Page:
As I sat down to write this lesson, I spent a few minutes looking around my desk and office and focused in on some details. I realized I have some space on my vision board, that my bookshelves need some dusting, that my computer screen could be cleaner, the pine trees are beautiful outside my window, I really love that picture of my husband, and my desk is actually clean at the moment.

Now I want you to do the same thing I did just a few minutes ago. Take a second. Look around your environment. Look at the texture of your roof, look at the color of your computer cords, look at the light on your computer. Notice the details. Go ahead, take a look. What’s around you? Congratulations, you just brought yourself back into your current reality.

Now, you might argue that you were already here, and you are right – at least physically. But what about mentally? And if mentally, your mind is wandering in a million directions, like mine often does, and it isn’t really present, then can you consider yourself present in your reality?

When we bring our mind back into the present, it will help to disarm the power of negative and unhealthy thoughts and overthinking in general. When you start to recognize overthinking and unhealthy thought patterns, take the time to breathe and bring yourself back to now.

Unhealthy thinking is part of life. It’s how we handle and move through that thinking that matters and affects our overall happiness.

Take the time to recognize the signs as they appear and then breath and pause your way to better thoughts. Take a look at this video [1:24] of Jon Kabat-Zinn and Oprah as they talk about how mindfulness can restore balance to your life.

Pretty good stuff, right? Download the free exercises to help get you on the right track with your thoughts and prevent overthinking things from killing you.

The Key to Happiness

The Key to Happiness

A little warning, this is long but it has a ton of valuable information.

By the time you are done, you will learn:

  • The #1 key to happiness – It will surprise you, I promise
  • Which is better – motivation or willpower
  • How to cultivate more willpower so you can achieve big things

Are you ready to get started?

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THE KEY TO HAPPINESS

I found in reading over 70 books on the subject that there were several themes that all point back to living our best life. And how do we do that? By expressing the best version of ourselves in every moment.

Now I get that is a very vague instruction on how to be happy. And as I began to dig deeper, I found that the best version of ourselves is expressed through certain attitudes – twelve of them in fact. I like to call these the twelve attitudes of happiness and you can learn more about them and a specific action in a free download by clicking below.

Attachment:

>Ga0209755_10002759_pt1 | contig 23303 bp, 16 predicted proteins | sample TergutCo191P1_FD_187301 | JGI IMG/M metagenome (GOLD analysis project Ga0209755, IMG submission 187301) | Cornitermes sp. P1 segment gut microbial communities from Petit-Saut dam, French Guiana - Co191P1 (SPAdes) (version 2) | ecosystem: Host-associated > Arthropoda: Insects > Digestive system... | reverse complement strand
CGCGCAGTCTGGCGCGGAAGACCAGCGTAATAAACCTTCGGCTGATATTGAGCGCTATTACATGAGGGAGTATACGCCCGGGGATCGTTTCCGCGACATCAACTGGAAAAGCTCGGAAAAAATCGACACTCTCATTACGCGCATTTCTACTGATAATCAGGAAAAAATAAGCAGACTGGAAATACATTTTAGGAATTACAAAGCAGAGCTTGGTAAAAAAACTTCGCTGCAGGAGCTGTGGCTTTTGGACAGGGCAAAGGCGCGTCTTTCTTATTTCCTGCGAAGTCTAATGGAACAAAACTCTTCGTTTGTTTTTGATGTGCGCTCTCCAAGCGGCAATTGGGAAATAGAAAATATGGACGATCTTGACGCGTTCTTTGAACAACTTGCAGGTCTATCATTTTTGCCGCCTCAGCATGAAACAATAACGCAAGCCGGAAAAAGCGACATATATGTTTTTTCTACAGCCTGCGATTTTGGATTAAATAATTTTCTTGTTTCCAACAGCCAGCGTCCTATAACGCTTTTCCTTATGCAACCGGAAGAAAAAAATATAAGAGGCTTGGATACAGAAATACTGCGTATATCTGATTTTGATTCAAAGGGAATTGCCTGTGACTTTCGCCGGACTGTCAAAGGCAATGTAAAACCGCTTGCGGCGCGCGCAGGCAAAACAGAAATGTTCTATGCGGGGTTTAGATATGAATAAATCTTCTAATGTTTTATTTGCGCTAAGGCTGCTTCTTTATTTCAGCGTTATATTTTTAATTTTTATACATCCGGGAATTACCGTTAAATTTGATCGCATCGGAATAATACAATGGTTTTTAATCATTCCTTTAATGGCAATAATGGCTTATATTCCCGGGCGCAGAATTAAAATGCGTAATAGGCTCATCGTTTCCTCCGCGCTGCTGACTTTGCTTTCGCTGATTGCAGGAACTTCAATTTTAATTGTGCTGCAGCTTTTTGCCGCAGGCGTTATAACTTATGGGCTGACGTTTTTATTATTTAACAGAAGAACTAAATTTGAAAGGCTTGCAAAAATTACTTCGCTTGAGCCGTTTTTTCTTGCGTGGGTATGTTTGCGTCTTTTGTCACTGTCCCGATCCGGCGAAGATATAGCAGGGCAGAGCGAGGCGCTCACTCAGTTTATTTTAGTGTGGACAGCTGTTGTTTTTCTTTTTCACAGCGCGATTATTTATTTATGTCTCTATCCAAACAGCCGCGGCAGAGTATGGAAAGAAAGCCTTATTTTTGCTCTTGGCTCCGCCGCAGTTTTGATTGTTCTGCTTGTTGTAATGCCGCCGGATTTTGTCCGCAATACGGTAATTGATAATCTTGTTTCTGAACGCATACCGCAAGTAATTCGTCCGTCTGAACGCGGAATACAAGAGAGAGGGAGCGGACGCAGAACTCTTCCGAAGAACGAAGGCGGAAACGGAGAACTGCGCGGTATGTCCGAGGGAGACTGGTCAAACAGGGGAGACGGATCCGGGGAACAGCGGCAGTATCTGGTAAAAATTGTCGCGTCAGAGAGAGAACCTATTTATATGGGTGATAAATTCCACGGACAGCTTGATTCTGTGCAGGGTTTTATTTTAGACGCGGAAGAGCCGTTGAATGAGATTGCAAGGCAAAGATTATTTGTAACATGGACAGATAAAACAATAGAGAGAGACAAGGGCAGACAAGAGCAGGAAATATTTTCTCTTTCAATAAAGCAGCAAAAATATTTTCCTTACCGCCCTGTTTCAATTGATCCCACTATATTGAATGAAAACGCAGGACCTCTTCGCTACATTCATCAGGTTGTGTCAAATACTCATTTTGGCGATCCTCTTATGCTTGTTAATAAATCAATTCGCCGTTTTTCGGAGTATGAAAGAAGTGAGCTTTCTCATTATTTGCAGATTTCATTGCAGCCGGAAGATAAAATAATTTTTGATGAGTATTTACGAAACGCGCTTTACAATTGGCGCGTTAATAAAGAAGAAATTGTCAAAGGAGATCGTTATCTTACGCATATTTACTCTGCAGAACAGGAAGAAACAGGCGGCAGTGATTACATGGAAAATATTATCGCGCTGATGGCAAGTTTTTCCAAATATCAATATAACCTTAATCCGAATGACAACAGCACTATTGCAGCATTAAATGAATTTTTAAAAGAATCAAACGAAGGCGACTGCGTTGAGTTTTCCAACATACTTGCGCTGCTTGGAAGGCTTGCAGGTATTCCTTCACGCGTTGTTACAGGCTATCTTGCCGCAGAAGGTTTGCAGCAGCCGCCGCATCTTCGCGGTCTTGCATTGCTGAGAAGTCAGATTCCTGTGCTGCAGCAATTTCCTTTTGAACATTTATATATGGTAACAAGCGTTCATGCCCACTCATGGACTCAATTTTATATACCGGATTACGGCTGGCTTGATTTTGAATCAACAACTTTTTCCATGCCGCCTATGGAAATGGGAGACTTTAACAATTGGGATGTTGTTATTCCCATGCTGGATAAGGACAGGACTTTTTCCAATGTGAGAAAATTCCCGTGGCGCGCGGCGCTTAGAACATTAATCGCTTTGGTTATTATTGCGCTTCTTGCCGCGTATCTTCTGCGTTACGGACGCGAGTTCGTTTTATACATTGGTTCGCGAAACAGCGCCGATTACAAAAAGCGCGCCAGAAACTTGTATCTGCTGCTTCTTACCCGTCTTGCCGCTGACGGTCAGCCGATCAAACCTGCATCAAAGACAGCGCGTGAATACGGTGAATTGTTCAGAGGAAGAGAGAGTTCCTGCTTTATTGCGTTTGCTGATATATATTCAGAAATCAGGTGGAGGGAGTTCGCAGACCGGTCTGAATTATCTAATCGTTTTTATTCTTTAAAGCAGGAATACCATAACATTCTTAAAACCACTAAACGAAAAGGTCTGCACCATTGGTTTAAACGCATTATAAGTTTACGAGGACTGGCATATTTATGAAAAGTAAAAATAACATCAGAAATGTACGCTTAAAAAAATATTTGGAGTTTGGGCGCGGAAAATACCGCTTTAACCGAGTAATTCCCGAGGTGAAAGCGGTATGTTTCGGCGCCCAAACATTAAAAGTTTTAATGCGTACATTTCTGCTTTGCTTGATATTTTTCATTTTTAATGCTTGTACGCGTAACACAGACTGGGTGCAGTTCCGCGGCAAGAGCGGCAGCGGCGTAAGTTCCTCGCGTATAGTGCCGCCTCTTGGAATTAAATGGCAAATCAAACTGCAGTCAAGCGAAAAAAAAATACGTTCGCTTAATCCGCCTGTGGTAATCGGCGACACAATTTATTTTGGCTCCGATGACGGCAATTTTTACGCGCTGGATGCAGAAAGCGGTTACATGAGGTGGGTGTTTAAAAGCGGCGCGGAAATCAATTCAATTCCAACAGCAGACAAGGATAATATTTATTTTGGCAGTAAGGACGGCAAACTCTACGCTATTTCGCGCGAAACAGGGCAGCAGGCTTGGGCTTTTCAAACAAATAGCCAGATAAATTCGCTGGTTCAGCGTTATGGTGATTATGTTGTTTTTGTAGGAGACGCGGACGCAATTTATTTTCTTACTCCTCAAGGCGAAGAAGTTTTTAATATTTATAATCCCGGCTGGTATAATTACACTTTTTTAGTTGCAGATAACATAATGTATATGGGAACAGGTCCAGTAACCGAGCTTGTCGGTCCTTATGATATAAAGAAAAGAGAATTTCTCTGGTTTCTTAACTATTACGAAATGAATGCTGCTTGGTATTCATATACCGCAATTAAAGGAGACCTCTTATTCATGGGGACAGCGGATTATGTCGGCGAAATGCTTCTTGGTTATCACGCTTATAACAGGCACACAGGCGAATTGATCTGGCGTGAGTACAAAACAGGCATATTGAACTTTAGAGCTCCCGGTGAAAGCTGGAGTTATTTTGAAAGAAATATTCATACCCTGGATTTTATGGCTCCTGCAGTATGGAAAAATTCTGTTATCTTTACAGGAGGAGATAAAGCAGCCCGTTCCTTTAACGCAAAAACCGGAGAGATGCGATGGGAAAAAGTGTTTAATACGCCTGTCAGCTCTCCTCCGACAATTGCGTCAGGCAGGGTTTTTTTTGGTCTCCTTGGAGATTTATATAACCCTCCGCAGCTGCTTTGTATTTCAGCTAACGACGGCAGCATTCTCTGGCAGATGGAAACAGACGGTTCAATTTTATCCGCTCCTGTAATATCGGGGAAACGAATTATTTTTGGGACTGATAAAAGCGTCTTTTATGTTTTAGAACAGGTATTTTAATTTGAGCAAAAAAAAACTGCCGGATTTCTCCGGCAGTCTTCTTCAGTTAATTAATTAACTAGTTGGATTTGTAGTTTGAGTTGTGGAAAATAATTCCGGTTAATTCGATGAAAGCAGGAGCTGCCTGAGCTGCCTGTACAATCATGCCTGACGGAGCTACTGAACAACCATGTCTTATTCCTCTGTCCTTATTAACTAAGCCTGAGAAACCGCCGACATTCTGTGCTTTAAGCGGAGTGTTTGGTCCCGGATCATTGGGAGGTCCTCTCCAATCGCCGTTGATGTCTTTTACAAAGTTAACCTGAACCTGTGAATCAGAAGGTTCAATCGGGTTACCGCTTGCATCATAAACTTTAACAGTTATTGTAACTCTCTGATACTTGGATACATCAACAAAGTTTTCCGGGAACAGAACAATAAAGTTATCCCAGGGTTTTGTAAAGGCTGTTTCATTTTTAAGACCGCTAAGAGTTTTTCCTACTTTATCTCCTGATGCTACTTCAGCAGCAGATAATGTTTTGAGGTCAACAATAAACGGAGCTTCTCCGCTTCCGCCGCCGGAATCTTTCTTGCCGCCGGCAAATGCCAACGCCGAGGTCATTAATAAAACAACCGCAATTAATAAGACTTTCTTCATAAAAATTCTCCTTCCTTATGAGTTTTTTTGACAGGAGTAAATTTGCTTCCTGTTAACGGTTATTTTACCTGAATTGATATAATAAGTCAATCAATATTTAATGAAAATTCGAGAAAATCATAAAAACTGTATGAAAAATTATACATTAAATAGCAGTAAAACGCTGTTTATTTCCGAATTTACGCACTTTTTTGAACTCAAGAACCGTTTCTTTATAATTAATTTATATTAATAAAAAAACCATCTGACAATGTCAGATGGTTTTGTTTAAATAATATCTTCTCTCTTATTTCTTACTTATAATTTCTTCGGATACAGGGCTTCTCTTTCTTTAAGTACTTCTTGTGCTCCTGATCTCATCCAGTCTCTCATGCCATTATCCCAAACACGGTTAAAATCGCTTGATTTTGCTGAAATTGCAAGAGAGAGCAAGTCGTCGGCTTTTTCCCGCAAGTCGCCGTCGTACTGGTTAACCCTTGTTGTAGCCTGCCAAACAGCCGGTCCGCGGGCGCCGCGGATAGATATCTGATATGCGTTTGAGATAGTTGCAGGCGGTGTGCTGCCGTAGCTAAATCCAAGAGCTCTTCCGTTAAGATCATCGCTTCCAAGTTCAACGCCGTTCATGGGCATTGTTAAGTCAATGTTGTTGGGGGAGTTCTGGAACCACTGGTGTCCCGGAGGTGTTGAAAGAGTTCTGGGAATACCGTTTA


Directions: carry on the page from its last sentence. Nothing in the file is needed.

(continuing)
Here’s the thing. When who we are and who we are capable of being match magic happens. It’s then that we experience joy, enthusiasm, confidence and yes, even happiness. Unfortunately, for many of us what we are capable of being and what we are actually being don’t match. And there’s a gap. That’s when regret, worry, and anxiety happens. The bigger the gap, the bigger the feelings of longing for something more. So what’s the key to happiness?

The key to happiness is closing the gap.

HOW TO GET THERE

Well, honestly all you are doing in moving yourself back to center. You might be decreasing the amount of negativity but are you increasing the positivity? For instance, you might see articles like 10 Ways to End Overwhelm, or The 5 Steps to Stop Negative Thoughts and these are great to stop something but then what?

To be happier, to build on the attitudes, you need to go from negative to neutral and then move the needle into the positive. In order to move the needle, we have to focus on doing our best stuff. We need to make excellence a standard. But how do we do that? Is it motivation? Is it desire? Is there an incentive? Sure all of those things matter but what we really need is willpower.

THE IMPORTANCE OF WILLPOWER

There is a lot of science that supports the importance of willpower in getting what we want. In fact, there is a study that says willpower outperforms IQ in predicting academic performance 2:1. That means it doesn’t matter how smart you are if you have willpower you have the ability to outperform those that don’t – no matter how smart they are.